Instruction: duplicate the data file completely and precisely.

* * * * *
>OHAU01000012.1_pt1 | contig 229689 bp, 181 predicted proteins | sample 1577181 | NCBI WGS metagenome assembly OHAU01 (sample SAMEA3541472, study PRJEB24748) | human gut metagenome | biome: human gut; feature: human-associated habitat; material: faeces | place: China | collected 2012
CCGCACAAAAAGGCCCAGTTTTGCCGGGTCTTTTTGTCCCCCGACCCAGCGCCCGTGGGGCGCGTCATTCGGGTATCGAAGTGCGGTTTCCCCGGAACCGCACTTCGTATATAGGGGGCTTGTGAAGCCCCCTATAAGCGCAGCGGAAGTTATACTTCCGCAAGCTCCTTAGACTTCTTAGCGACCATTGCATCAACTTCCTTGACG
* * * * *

>OHAU01000012.1_pt1 | contig 229689 bp, 181 predicted proteins | sample 1577181 | NCBI WGS metagenome assembly OHAU01 (sample SAMEA3541472, study PRJEB24748) | human gut metagenome | biome: human gut; feature: human-associated habitat; material: faeces | place: China | collected 2012
CCGCACAAAAAGGCCCAGTTTTGCCGGGTCTTTTTGTCCCCCGACCCAGCGCCCGTGGGGCGCGTCATTCGGGTATCGAAGTGCGGTTTCCCCGGAACCGCACTTCGTATATAGGGGGCTTGTGAAGCCCCCTATAAGCGCAGCGGAAGTTATACTTCCGCAAGCTCCTTAGACTTCTTAGCGACCATTGCATCAACTTCCTTGACG